All products reviewed by Knifegeeky are independently chosen, researched, and reviewed by our editors. We are reader-supported, buying through links on our website may earn us an affiliate commission with no extra cost to you.

Are Trench Knives legal? – 3 Factors You Should Be Aware of

They look cool, but are trench knives legal, or will you face the law if you own one?

The trench knife is legal in many states across the United States, including Alabama, Georgia, Idaho, South Carolina, and Texas, to name a few. Other states like Colorado have rules against the trench knife because authorities consider it a lethal weapon for criminal activities. Whether the trench knife is legal depends entirely on where you live and the knife laws in that specific place.

Prohibition against trench knives has to do with three factors: the state laws, the design of the knife, and the blade length. Continue reading to learn why these elements would make a knife illegal in many different areas.

What Is a Trench Knife?

The trench knife is a combat knife that consists of a knuckle duster handle and a triangular, double-edged fixed blade, making the knife a suitable weapon for stabbing. 

This knife originated in the First World War when soldiers used it for hand-to-hand combat in closed spaces and trench fights. Military men used the pointy blade for stabbing and the pommel for punching directly at the skull of enemies to create serious bodily injury. Other types of trench knives had hand guards that could fold to reveal another surface for striking.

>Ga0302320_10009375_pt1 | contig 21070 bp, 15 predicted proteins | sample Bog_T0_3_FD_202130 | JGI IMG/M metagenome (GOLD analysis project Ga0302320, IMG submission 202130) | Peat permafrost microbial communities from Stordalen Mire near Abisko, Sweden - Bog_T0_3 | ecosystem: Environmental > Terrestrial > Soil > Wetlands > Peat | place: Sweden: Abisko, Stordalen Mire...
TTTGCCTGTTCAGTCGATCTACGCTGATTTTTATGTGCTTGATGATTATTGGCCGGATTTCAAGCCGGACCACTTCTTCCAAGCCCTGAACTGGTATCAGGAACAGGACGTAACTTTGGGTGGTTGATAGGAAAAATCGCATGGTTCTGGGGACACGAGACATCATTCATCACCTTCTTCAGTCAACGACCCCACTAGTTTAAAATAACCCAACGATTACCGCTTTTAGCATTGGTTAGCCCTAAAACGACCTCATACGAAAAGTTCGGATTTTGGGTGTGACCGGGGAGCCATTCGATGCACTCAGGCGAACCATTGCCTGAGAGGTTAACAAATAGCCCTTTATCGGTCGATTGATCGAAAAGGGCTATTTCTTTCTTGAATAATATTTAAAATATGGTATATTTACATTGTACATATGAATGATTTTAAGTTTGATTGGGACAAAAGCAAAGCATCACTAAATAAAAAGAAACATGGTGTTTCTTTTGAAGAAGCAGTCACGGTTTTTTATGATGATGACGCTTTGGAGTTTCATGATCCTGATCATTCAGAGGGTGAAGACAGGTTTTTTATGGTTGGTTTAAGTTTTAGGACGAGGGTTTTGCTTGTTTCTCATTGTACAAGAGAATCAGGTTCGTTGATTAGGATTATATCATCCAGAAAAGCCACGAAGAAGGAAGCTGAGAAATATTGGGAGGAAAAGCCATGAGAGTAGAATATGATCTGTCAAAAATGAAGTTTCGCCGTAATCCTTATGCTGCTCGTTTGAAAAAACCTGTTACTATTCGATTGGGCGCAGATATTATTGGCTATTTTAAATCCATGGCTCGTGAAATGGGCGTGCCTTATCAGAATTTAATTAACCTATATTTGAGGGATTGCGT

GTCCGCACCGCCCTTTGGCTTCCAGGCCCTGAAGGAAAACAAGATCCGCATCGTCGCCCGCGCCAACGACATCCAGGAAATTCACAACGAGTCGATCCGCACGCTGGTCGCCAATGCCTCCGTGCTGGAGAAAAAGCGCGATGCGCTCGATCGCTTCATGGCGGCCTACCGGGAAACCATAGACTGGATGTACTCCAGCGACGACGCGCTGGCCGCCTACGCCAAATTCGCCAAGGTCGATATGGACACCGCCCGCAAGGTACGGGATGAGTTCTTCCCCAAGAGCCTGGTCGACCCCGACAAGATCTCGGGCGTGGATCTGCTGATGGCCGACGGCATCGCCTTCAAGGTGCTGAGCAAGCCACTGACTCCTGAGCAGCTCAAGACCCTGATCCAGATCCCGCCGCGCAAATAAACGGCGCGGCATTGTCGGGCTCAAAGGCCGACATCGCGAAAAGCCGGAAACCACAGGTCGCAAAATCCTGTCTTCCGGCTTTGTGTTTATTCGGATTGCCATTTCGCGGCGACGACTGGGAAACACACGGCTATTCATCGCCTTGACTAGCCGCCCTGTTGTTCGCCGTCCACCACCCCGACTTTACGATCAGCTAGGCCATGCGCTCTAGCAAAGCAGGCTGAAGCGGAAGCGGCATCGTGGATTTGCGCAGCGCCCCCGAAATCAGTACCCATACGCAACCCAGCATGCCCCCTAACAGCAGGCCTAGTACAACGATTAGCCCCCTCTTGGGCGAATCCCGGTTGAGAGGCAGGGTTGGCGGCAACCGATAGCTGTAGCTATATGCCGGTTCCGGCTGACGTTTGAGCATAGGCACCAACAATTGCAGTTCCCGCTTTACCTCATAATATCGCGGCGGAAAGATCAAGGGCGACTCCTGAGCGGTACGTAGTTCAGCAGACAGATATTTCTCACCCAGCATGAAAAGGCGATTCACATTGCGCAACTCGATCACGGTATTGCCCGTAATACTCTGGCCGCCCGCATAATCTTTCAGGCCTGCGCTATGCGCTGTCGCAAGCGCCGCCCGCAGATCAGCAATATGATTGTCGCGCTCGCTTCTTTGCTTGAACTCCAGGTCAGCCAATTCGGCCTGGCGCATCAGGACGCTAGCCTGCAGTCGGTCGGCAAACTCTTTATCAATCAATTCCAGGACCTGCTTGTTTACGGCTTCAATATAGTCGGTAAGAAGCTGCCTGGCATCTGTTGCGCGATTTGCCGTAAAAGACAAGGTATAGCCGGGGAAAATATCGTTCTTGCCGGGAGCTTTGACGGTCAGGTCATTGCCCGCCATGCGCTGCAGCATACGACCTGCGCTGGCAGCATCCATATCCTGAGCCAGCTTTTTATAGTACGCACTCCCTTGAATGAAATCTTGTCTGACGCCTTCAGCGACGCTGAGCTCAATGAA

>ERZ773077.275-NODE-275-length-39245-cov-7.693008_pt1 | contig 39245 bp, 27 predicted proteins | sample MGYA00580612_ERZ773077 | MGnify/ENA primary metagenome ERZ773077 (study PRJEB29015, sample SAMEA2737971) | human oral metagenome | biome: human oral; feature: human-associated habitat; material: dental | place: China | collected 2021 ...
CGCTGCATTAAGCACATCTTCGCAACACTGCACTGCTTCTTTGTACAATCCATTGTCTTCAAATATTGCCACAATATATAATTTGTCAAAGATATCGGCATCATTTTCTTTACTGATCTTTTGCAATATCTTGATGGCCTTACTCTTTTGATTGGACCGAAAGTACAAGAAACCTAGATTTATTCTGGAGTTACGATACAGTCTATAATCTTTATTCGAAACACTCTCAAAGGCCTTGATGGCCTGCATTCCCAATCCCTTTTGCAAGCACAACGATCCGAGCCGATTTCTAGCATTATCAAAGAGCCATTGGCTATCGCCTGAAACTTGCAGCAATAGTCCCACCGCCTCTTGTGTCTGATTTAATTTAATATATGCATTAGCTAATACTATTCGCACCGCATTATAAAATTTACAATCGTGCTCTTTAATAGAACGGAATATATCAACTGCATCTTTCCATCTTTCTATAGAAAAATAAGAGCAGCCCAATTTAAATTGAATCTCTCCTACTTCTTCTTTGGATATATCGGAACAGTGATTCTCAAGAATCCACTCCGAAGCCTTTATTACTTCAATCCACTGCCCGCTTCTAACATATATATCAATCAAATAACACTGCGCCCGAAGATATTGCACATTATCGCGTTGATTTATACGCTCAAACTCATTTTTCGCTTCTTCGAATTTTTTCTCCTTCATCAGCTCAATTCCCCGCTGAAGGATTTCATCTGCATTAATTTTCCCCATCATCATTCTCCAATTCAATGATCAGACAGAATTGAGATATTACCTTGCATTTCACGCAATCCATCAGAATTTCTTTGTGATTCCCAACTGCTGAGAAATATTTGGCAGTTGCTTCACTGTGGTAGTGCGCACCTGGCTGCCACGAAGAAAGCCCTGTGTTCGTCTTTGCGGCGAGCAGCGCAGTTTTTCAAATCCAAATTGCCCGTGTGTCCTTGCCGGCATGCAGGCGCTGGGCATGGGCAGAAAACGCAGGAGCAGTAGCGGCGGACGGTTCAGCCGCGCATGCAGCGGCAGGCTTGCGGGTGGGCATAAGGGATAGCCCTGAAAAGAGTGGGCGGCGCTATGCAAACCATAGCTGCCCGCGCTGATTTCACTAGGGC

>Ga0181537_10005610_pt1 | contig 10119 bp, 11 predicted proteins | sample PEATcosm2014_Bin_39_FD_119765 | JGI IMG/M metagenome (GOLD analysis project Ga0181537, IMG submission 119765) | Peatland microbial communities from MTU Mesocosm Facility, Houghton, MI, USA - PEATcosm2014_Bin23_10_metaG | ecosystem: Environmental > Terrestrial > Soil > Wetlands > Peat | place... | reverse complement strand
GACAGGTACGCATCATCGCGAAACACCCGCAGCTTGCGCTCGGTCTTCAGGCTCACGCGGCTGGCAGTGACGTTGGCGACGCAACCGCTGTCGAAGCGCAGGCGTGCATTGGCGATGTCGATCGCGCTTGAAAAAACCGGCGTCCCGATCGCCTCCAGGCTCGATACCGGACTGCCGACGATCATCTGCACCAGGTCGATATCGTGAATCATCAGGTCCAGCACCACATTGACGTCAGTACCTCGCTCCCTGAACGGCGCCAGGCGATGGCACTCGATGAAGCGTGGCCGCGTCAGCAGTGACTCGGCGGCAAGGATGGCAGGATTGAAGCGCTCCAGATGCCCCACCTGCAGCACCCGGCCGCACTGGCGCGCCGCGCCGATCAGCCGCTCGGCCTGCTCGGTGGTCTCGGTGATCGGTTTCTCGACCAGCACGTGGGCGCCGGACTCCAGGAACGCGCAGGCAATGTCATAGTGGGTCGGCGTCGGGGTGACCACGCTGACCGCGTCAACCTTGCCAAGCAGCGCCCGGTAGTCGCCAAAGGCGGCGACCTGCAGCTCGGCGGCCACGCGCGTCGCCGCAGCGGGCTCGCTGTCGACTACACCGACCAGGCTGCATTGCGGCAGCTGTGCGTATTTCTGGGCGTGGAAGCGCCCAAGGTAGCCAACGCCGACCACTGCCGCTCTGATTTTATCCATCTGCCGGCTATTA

The original trench knife blade was flimsy and it only worked for stabbing. Later versions made it better. Armed forces received an improved M3 trench knife in March 1943, during World War II. Then, the M1918 trench knife had a proper brass knuckle and dual-sided blade for slashing and thrusting. Another version came later with more durable steel less likely to break after striking soldiers.

Nowadays, the trench knife has brass knuckle handles that offer a firm grip and hand protection. There’s really no practical use for this knife other than for collection purposes.

Is It Legal to Own or Carry a Trench Knife?

Owning and carrying a trench knife may be legal if you’re in a state that doesn’t have any rules against it, like Arizona, Georgia, Idaho, Indiana, or Texas, among others. If you want to know if your state allows trench knives, you must consider three things: the state law, the knife design, and the blade size.

  • Trench Knife Laws. Each state or country may have specific rules that ban daggers, throwing knives, swords, trench knives, etc. The reason behind this prohibition is that the law considers these knives as dangerous weapons.
  • Trench Knife Designs. The trench knife, also called a knuckle knife, consists of a spear-point blade with two sharpened edges and a brass knuckle handle. Double-edged blades and brass knuckles are both illegal due to how dangerous they can be. 
  • Trench Knife Sizes (Based on Blade Length). Some places allow you to carry a knife with limited blade size. In Tennessee, for instance, you can’t carry any knife with a blade length longer than 4 inches.

Learn more: How to Measure a Knife Length?

These are some of the main reasons why many states banned trench knife models. There are other factors to consider about the trench knife legality, which I’ll talk about next.

The Law in the United States Against Knives

The only federal law against knives is the Switchblade Act, which bans the sale of automatic knives over state lines. This law also prohibits shipping balisongs, gravity, and automatic knives using the U.S. Post Office service. However, the Switchblade Act doesn’t mention anything about the trench knife.

It’s up to each state or county to allow or ban trench knives. For example, states like Georgia allow ownership and carrying of trench knives, while places like Washington have rules against any knife that could be a weapon.

The Design of the Knife: Dagger Edge